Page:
Last Updated: Jan 8th, 2015 - 07:42:25

Holiday Meals from the Heart of Southside Virginia
By Sarah Steele Wilson, Newsroom Editor
Dec 19, 2012, 13:34

photo by Sarah Steele Wilson Bert Jones is one of the local growers who sells his home grown products year round.

While Santa Claus may fly gifts in from as far away as the North Pole, some things can be found closer to home. The food that makes up a typical Christmas dinner is one of those things.

 With the Petersburg Farmers Market open year round, local cooks in search of chickens, turkeys, beef, pork, pies, candy and vegetables to put on their tables on Christmas day need travel no further than Old Towne Petersburg to buy items nurtured by local soil in nearby counties.

“For shoppers, farmers markets have become a wonderful source for better food,” said Bill Wallace, who manages the Petersburg Farmers Market through the city’s Department of Economic Development. “It’s fresh.”

Wallace said that the food at the market comes fresh from local farms just a few miles away and is picked days or even hours before they appear on tables at the market. Some of the collard greens sold in Petersburg during the chillier months still have frost on them when they’re sold.

“It’s better for you than something that’s been on a truck or a train or the store shelves,” Wallace said.

Although there was a farmers market in Petersburg years ago, Wallace said it was revived in its current incarnation in 2004 as part of the city’s economic development efforts and has proved an effective draw for the downtown area. For the past six years, it has been a year round operation. 

“It’s grown each year to where they have quite a following of customers all winter long,” Wallace said.

The first few weekends in November, after the close of the market’s main season, attracted nine vendors, while last weekend, it had dwindled to six, each with their own specialties and regular customers.

According to at least one of the local growers who brings his vegetables to the market, buying local food is, “a flavor thing.”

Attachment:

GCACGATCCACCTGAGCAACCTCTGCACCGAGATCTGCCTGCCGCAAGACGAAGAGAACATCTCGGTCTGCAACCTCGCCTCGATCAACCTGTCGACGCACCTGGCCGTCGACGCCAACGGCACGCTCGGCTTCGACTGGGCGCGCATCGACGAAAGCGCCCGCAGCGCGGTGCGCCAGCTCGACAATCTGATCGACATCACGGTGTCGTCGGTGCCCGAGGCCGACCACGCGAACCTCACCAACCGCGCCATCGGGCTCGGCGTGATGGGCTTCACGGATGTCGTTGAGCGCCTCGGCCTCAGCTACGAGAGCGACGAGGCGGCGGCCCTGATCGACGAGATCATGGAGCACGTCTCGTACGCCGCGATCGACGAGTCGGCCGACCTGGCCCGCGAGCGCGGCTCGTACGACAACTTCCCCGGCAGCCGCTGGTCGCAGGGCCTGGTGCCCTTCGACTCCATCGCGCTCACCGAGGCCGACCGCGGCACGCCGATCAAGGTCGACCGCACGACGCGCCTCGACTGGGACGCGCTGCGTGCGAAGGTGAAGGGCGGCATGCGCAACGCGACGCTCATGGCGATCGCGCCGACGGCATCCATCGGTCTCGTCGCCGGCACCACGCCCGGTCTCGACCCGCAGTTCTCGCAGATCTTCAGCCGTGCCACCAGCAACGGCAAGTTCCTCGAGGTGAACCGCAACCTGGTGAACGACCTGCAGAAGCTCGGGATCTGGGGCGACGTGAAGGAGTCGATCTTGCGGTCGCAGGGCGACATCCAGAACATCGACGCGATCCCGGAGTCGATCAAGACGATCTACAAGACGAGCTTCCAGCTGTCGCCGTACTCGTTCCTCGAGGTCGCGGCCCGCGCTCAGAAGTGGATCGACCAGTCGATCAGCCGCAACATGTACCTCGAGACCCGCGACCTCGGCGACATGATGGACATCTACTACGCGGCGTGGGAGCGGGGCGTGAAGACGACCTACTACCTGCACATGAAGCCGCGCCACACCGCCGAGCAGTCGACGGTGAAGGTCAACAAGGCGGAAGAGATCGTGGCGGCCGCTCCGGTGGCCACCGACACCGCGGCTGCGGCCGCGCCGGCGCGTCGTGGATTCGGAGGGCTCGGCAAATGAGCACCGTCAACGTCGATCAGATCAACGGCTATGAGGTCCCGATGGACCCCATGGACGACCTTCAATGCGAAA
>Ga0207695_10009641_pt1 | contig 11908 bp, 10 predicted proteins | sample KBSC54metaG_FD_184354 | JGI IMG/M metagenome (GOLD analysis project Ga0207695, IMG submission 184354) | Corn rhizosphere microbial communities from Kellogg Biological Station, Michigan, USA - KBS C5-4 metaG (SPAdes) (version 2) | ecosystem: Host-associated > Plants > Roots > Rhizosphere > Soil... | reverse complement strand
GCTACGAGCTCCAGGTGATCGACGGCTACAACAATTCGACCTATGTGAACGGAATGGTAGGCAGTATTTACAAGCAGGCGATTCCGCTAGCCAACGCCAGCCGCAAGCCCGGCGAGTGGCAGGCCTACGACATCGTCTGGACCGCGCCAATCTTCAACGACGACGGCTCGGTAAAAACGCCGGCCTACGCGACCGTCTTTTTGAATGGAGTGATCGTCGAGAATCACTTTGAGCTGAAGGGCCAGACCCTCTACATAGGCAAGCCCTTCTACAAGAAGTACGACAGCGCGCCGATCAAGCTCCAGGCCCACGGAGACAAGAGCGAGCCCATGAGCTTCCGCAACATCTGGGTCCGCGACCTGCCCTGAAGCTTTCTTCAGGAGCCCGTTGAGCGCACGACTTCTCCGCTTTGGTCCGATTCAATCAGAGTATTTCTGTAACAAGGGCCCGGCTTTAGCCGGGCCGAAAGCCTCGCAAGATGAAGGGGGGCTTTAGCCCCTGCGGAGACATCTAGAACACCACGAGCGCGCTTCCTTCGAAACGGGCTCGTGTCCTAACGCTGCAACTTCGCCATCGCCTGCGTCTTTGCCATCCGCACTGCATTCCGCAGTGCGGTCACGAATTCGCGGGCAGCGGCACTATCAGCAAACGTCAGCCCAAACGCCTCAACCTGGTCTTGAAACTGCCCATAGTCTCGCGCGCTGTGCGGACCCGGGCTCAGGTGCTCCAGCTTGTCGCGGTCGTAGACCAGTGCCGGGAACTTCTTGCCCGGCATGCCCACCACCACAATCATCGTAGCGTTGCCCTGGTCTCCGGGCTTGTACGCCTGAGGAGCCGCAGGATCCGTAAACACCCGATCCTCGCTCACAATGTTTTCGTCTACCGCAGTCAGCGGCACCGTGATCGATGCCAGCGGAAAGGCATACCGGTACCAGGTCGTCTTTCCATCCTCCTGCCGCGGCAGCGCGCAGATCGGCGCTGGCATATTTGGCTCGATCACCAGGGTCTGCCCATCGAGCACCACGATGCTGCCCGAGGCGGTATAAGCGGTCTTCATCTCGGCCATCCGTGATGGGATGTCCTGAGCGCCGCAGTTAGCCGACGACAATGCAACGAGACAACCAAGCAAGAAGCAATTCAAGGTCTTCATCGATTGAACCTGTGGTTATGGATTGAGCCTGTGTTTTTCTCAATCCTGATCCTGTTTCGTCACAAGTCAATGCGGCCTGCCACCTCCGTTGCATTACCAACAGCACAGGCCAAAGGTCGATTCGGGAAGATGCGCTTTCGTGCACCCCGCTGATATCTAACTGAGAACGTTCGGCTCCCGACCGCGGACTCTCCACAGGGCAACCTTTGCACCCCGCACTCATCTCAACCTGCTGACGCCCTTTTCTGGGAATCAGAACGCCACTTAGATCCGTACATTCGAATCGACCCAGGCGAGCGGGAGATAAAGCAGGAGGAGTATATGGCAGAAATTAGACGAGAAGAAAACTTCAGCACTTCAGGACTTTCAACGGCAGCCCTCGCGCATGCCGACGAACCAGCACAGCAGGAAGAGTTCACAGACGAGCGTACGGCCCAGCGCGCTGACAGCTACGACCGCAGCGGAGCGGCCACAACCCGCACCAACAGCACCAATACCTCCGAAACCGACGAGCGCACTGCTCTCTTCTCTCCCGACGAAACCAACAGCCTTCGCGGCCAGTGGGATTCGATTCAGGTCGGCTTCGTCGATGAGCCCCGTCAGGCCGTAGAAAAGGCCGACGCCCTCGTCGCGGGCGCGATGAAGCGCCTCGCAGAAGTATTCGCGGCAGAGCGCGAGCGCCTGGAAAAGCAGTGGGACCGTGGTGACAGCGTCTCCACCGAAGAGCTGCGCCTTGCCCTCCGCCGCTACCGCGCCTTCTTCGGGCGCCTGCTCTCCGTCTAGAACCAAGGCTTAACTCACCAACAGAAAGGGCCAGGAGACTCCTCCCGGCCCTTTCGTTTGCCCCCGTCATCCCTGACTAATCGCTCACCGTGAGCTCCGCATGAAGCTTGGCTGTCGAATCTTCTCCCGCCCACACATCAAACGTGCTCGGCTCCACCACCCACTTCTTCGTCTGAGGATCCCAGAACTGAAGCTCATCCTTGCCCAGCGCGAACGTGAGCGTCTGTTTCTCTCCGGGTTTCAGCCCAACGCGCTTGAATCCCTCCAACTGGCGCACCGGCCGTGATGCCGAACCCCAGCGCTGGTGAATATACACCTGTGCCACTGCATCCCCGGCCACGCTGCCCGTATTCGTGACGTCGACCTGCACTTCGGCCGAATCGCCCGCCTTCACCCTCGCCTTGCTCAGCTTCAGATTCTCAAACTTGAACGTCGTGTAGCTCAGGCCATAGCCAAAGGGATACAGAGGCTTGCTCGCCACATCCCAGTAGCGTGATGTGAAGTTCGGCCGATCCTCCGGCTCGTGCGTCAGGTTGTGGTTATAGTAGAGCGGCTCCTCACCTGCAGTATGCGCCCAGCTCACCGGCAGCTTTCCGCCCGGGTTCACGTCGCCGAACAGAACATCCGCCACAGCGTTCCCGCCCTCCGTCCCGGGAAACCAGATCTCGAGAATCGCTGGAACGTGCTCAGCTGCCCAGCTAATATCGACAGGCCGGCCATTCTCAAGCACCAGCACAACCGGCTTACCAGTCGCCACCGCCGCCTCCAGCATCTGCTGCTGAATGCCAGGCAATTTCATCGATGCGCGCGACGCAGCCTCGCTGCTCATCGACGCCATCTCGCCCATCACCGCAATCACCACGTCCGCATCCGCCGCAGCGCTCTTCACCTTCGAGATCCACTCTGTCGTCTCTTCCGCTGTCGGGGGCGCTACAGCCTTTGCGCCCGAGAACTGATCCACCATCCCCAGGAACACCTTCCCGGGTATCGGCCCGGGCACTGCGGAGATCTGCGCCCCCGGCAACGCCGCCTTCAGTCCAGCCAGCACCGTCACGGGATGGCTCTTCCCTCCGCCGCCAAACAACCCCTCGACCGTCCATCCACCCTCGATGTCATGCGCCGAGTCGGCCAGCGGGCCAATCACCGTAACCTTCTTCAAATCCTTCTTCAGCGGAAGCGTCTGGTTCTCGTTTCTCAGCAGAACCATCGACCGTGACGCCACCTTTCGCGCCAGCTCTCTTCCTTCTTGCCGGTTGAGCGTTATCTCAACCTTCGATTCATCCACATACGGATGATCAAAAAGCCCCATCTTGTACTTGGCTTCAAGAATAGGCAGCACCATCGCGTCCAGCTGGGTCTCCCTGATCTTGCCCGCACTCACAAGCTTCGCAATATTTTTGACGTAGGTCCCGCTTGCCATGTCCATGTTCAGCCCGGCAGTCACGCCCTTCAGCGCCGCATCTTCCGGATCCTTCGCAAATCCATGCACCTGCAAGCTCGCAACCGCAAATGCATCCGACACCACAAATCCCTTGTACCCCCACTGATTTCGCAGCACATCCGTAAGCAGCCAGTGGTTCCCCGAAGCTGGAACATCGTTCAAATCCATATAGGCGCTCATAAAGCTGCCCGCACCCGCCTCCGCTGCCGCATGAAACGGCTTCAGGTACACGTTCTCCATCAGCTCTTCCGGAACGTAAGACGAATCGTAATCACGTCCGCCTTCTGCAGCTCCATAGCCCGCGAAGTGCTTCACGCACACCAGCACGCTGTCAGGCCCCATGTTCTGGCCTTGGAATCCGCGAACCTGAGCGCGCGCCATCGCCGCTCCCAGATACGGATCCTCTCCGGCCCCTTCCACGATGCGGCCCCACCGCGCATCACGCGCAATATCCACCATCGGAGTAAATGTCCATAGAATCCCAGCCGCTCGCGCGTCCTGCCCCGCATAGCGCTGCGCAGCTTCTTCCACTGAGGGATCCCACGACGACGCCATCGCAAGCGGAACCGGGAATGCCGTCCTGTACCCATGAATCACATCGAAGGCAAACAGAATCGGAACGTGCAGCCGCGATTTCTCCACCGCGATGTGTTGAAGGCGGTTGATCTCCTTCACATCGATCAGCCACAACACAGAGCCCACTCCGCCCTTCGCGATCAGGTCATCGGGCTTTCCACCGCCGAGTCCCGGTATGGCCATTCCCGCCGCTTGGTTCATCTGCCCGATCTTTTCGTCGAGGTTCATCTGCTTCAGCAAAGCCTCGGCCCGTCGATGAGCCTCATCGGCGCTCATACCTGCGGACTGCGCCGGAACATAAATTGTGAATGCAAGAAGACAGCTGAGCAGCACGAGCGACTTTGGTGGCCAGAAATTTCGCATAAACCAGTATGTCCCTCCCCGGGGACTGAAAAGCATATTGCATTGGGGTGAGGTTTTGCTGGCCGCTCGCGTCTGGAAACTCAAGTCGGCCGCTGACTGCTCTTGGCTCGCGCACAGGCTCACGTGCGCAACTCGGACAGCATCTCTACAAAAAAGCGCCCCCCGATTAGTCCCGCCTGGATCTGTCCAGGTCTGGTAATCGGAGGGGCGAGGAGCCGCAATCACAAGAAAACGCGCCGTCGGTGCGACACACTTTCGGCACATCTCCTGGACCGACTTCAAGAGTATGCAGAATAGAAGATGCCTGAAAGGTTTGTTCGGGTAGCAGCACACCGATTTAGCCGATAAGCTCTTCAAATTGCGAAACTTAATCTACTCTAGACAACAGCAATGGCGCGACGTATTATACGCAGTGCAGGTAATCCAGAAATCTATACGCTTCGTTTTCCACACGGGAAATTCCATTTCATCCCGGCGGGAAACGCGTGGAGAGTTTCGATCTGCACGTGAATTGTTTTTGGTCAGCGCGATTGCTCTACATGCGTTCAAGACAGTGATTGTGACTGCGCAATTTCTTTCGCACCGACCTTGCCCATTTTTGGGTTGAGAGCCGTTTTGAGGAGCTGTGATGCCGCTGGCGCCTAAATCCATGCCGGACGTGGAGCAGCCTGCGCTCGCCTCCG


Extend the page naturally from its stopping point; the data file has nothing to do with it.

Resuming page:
That’s how Bert Jones, who sells vegetables grown on his family farm in Dinwiddie County, puts it. In addition to growing his crops organically, he also focuses on older seed varieties.

“The flavors in heirlooms are so much better, because what you buy in the store now, all of the flavor has been bred out for longevity and shipping ability and storage ability,” he said, describing the vegetables he grows and sells at the farmers market. “Old heirlooms had always been bred for flavor. Not for storage or shipping or keeping. It was for flavor.”

Jones, who has been working the same piece of land outside of Petersburg for 35 years on and off, has also spent time working on large farming ventures in places as far away as Dallas.  Now that he’s back at home in Southside Virginia, he’s committed to growing organic produce in a sustainable way from heirloom seeds that can be traced back at least half a century.

“We don’t raise anything that doesn’t trace back over 50 years, and most of it, well over 100,” he said. “I even have some crops that the varieties trace back 200 years.”

He said that naturally grown crops are not just healthier for consumers.

“It’s better for the earth, it’s better for the ground,” he said. “It’s just like my grand daddy always said, you take care of the ground, the ground will take care of you as far as farming.”

While the market hosts a large number of vegetable and fruit vendors in the summer, in the winter, that number shrinks and the items on sale shift to more cold weather varieties. Even in the winter months though, there are still multiple vendors selling greens and other fixings and trimmings for Christmas dinner.

Wayne and Kay Robertson raise chickens and turkeys that might find their way onto many families’ dinner tables on Thanksgiving or Christmas at Cardinal Hill Farm in Dinwiddie.

The couple said that in the last five years, they have seen a “huge increase” in the number of people who visit their booth at the farmers market because they are interested in purchasing local items that are grown without chemical treatments.